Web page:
Sometimes the dangers to your ears are clear: a roaring jet engine or loud machinery. easy to persuade people to protect their ears when they know they will be near loud sounds. But what if your hearing could be harmed by an organic substance? After all, just because something is organic, doesn’t that mean it’s good for you? But how is possible that your hearing could be damaged by an organic substance?
An Organic Compound You Don’t Want to Eat
To be clear, we’re not talking about organic things like produce or other food products. According to recent (and some not-so-recent) research published by European scholars, there’s a strong possibility that a group of chemicals called organic solvents can damage your hearing even if exposure is brief and minimal. To be clear, the sort of organic label you find on fruit in the grocery store is completely different. In reality, the word “organic” is employed by marketers to make people presume a product is good for them. When food is labeled as organic, it means that particular growing practices are implemented to keep food free of artificial impurities. The word organic, when associated with solvents, is a chemistry term. In the discipline of chemistry, the word organic makes reference to any chemicals and compounds that contain bonds between carbon atoms. Carbon atoms can generate all varieties of distinctive molecules and, consequently, a large number of different useful chemicals. But sometimes they can also be hazardous. Each year, millions of workers are exposed to the risks of hearing loss by handling organic solvents.
Organic Solvents, Where do You Come Across Them?
Some of the following items have organic solvents:
- Cleaning supplies
- Paints and varnishes
- Glues and adhesives
- Degreasing agents
You get it. So, the question quickly becomes, will painting (or even cleaning) your bathroom harm your hearing?
Organic Solvents And The Dangers Associated With Them
The more you’re exposed to these substances, based on current research, the higher the corresponding hazard. So when you clean your home you will most likely be okay. The most potent risk is to individuals with the highest degree of contact, in other words, factory workers who develop or utilize organic solvents on an industrial scale. Industrial solvents, in particular, have been well investigated and definitively show that exposure can trigger ototoxicity (toxicity to the auditory system). This has been shown both in laboratory experiments involving animals and in experiential surveys involving real people. Exposure to the solvents can have a detrimental impact on the outer hair cells of the ear, resulting in hearing loss in the mid-frequency range. Unfortunately, the ototoxicity of these compounds isn’t well known by business owners. An even smaller number of workers are aware of the hazards. So there are an absence of standardized protocols to safeguard the hearing of those employees. One thing that may really help, for example, would be standardized hearing exams for all workers who deal with organic compounds on a regular basis. These hearing tests would be able to detect the very earliest indications of hearing loss, and workers would be able to react appropriately.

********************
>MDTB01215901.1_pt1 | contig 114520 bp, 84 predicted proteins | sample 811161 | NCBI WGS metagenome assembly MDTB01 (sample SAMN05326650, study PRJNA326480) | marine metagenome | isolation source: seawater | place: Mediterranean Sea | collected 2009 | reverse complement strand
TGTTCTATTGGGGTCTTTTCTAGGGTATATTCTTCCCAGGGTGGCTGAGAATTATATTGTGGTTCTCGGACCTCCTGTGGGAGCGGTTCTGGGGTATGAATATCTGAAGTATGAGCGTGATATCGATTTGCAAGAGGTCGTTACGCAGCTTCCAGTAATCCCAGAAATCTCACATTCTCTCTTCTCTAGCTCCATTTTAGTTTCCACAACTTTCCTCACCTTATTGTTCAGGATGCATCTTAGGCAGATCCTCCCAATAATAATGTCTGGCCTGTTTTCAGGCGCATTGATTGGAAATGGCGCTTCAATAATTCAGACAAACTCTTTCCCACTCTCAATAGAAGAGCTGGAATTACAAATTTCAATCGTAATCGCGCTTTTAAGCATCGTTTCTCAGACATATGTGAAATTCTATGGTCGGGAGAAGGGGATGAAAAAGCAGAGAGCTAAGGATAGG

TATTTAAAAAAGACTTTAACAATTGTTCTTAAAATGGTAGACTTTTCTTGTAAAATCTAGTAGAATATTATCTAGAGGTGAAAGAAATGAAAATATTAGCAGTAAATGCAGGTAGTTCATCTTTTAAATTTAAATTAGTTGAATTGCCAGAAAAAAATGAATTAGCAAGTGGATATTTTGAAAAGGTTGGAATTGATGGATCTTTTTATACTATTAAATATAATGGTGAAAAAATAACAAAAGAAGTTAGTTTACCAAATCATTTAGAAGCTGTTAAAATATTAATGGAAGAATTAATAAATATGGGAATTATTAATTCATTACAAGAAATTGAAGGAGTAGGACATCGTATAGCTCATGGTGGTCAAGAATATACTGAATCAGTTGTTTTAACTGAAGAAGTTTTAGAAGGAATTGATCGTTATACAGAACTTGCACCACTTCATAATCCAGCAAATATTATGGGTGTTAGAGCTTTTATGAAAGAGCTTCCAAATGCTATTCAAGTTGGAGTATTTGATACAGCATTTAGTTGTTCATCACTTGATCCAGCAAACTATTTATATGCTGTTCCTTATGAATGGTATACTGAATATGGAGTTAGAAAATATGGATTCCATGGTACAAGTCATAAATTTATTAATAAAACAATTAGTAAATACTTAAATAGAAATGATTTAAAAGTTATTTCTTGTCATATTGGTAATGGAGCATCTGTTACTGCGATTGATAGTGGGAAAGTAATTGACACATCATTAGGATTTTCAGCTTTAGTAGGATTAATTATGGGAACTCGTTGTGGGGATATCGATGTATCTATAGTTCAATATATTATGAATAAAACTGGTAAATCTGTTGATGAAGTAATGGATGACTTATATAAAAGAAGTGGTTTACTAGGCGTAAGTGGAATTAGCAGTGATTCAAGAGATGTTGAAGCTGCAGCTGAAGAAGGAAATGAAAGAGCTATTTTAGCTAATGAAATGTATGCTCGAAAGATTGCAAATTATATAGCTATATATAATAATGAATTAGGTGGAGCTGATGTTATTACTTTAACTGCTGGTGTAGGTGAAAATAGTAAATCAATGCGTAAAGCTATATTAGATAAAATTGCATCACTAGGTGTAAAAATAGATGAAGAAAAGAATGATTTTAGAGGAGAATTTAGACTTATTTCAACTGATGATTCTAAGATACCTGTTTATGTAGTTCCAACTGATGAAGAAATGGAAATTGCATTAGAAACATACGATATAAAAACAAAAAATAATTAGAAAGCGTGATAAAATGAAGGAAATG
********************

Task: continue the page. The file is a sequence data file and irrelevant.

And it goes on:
You Can’t Simply Quit Your Job
Most suggestions for safeguarding your hearing from these particular organic compounds include controlling your exposure as well as regular hearing screenings. But if you expect that advice to be practical, you need to be mindful of the hazards first. It’s straight forward when the dangers are well known. No one doubts that loud noises can harm your ears and so precautions to protect your ears from day-to-day sounds of the factory floor seems logical and obvious. But it isn’t so easy to convince employers to take precautions when there is an invisible hazard. Luckily, continuing research is assisting both employers and employees take a safer approach. Some of the best advice would be to wear a mask and work in a well ventilated place. It would also be a practical idea to get your hearing examined by a hearing specialist.